Tomorrow will come, and the Sun will still rise

To shine light on the aftermath – hope never dies.

Be not overwhelmed nor your efforts decrease,

But keep hope in your heart, work for good, call for peace.


/|

View original post

The Giants of Avalon

Wheel of the Year Blog

We were brought from the lands of hot winds and burning, shifting sands. We were giants, once, and foolishly believed that the human Brute King and his iron clad army were no threat to us. But giants are not as cunning as mankind. We had size and strength on our side but that was all. The men had numbers, malice, trickery and a phrase: “The bigger they come, the harder they fall.”

We fell hard that day. The Brute King fought and won the final battle between mankind and the giants in the most despicable way. As the crimson sun set on the battlefield, he put my brothers and sisters to the sword, staining the sand in their hot red blood. He told us we were the lucky ones. He told us he was saving us, but really the Brute King wanted us as living monuments of his victory to…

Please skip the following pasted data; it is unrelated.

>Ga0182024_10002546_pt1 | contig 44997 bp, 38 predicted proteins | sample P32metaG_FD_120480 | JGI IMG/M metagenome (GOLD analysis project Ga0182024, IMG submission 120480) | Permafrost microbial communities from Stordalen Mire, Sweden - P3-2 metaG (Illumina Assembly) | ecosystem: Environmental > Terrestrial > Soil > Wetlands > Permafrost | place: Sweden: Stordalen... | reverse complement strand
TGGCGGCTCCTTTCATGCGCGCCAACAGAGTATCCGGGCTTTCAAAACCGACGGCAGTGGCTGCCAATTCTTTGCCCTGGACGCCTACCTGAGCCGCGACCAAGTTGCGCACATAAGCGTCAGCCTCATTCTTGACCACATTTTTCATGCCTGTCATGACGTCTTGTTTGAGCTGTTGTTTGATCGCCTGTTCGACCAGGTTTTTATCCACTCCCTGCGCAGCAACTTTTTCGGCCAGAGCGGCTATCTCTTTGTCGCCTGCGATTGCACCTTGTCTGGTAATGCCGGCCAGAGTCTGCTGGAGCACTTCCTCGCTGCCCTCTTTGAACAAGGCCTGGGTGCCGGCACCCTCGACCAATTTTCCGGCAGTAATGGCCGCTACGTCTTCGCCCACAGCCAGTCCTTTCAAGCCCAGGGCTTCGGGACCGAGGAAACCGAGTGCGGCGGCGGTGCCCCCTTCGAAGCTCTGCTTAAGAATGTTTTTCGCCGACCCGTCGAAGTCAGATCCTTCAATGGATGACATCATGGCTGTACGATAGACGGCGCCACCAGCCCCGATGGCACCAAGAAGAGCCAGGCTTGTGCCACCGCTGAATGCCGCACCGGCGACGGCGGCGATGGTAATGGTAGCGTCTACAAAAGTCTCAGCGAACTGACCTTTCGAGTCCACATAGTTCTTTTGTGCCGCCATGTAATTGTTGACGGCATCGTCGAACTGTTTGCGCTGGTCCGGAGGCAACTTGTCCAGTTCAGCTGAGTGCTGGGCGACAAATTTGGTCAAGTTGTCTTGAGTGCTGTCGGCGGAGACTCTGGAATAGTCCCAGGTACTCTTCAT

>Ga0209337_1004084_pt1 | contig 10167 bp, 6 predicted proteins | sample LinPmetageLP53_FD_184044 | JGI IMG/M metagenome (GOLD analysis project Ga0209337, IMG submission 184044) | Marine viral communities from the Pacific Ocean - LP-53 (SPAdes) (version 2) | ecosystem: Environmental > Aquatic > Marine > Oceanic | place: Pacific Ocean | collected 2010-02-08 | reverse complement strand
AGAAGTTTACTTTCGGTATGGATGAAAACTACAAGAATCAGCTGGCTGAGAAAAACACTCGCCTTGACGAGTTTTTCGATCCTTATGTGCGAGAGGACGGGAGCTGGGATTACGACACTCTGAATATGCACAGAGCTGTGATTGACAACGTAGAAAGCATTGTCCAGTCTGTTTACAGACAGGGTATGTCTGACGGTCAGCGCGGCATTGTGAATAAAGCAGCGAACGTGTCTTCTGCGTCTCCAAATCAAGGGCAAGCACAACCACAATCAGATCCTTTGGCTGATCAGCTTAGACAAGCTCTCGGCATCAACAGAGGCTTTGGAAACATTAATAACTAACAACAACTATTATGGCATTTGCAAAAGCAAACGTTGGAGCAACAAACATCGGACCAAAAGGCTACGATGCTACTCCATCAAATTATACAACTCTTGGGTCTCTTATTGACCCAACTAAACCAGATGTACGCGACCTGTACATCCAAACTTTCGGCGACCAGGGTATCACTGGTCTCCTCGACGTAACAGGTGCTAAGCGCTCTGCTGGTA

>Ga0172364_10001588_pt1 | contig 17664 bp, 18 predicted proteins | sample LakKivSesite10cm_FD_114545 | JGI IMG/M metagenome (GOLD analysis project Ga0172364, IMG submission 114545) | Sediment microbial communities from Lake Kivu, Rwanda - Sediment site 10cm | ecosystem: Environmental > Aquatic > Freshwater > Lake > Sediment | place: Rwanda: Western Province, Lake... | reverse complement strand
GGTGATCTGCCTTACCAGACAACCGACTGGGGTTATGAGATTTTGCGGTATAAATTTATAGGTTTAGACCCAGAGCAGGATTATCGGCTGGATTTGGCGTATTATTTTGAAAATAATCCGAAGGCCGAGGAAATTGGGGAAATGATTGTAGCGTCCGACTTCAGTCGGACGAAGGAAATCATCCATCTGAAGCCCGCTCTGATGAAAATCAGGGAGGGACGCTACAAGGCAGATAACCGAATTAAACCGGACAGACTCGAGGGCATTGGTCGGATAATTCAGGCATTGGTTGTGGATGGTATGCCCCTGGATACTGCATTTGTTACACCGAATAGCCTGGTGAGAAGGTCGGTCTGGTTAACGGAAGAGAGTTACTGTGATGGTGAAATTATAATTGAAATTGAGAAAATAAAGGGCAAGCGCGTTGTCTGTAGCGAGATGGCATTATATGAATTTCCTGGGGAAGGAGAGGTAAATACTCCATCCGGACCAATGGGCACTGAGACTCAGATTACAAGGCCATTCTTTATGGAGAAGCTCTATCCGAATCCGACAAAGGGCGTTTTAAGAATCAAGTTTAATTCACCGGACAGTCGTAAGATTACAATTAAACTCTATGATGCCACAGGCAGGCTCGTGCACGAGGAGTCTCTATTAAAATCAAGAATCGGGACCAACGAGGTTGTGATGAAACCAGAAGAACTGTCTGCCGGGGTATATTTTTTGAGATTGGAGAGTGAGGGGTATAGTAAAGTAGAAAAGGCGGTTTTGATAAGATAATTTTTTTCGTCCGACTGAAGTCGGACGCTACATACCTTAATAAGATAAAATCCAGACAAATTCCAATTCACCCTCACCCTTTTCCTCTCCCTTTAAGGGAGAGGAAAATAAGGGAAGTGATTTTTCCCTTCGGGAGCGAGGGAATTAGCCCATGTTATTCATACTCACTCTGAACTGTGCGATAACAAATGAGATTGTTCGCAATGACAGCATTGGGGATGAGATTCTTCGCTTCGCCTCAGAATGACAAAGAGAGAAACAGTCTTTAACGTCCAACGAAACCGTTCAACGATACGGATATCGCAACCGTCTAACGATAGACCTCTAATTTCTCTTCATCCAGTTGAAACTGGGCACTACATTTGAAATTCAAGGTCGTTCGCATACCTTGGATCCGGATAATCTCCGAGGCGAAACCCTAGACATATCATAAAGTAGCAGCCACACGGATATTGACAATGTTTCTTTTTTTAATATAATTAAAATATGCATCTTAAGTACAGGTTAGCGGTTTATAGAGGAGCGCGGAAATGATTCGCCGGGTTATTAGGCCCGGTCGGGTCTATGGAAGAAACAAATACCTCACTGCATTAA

View original post 2,348 more words

The Autumn Equinox

Inspiration for seasonal Pagan writing…

Wheel of the Year Blog

Okay, so with only a week until Alban Elfed I have left this a bit late, I know. I apologise for that! However, if you are planning to write a festival tale for this particular festival, it’s time to get planning (and writing!)

In some senses, the Autumn Equinox is the most difficult festival to write for. There is a dearth of specific stories or mythology which you can straightforwardly retell, so it is going to require you to think outside of the box somewhat. However, that isn’t a bad thing because this means it is your chance to get really creative. You have a chance here to strike out and write a piece which is truly unique to you and your understanding of the season, so relish that rather than being afraid of it!

In terms of where to begin, you could start looking for a story or myth…

View original post 743 more words